• 34. Chapter 5 Thermodynamic assessment of probability distribution divergencies and Bayesian model comparison Thermodynamics & direct BF identities: Model switching Lartillot and Philippe (2006) considered as endpoint densities the unormalised posteriors of two competing models: leading to the model switching path leading via the thermodynamic integration to the Bayes Factor bidirectional melting-annealing sampling scheme. While it is easy to derive the SI counterpart expression: 34
  • 35. Chapter 5 Thermodynamic assessment of probability distribution divergencies and Bayesian model comparison Thermodynamics & direct BF identities: Quadrivials Based on the idea of Lartillot and Philippe (2006) we may proceed with the compound paths. which consist of • a hyper, geometric path which links two competing models, and • a nested, geometric path for each endpoint function Qi , i=0,1. The two intersecting paths form a quadrivial Which can be used either with the TI or the SI approach. If the ratio of interest is the BF, the two BMLs should be derived at the endpoints of [0,1]. The PP and the IP paths are natural choices for the nested part of the identity. For the latter 35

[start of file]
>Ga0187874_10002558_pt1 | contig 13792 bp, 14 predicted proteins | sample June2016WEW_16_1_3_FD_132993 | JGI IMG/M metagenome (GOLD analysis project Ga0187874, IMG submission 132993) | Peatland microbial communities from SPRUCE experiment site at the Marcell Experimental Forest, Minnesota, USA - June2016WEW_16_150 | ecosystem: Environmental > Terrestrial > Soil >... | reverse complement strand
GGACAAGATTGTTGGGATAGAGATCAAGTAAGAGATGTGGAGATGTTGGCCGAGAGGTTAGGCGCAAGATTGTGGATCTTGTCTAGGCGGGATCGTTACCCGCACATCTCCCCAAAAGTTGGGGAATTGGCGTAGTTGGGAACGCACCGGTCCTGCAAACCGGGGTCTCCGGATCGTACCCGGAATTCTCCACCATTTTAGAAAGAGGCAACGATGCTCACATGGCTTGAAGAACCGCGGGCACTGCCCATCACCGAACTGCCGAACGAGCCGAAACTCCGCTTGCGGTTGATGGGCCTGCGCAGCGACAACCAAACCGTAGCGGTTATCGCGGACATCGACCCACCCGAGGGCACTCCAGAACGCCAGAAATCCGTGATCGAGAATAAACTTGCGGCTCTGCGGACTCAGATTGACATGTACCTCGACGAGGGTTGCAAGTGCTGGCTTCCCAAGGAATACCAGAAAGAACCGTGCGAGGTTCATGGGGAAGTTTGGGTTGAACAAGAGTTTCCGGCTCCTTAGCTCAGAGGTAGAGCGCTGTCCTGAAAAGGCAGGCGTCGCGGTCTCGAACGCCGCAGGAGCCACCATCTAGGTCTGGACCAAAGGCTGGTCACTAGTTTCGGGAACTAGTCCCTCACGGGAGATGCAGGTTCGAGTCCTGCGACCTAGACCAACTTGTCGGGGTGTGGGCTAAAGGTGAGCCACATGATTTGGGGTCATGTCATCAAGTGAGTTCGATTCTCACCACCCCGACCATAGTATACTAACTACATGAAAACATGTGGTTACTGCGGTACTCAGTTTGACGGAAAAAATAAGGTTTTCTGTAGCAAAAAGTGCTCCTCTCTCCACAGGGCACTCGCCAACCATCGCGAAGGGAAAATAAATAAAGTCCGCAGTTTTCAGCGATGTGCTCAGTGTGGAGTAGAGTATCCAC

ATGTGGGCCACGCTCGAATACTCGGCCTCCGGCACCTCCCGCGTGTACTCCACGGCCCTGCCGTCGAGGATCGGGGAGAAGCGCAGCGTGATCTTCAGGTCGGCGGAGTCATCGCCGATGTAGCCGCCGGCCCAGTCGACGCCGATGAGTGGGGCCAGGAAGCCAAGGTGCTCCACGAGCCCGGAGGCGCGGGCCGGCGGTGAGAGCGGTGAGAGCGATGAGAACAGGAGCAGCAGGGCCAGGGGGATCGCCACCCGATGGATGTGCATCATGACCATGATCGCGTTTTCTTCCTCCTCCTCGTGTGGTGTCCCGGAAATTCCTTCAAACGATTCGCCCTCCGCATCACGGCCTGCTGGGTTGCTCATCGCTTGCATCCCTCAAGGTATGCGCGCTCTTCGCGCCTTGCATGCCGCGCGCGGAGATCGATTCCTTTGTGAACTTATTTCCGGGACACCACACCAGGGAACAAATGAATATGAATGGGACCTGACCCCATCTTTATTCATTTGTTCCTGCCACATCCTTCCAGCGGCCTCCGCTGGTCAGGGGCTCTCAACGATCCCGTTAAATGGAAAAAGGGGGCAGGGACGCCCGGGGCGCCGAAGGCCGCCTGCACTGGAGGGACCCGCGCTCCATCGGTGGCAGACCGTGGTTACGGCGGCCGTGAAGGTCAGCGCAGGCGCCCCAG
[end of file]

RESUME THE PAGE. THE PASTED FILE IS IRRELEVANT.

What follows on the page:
• 36. Chapter 5 Thermodynamic assessment of probability distribution divergencies and Bayesian model comparison Sources of error in path sampling estimators a) The integral over [0,1] in the TI is typically approximated via numerical approaches, such as the trapezoidal or Simpson’s rule (Neal, 1993; Gelman and Meng, 1998), which require an n-point discretisation of [0,1]: Note that the temperature schedule is also required for the SI method (it defines the stepping stone ratios) . The discretisation introduces error to the TI and SI estimators, that is referred to as the discretisation error. It can be reduced by a) increasing the number of points n and/or b) by assigning more points closer to the endpoint that is associated higher variability. b) At each point the corresponding , a separate MCMC run is performed with target distribution . Hence, Monte Carlo error occurs also at each run. c) As a third source of error can be considered also the path-related error. We may gain insight into a) and c) by considering the measures of entropy related to the TI. 36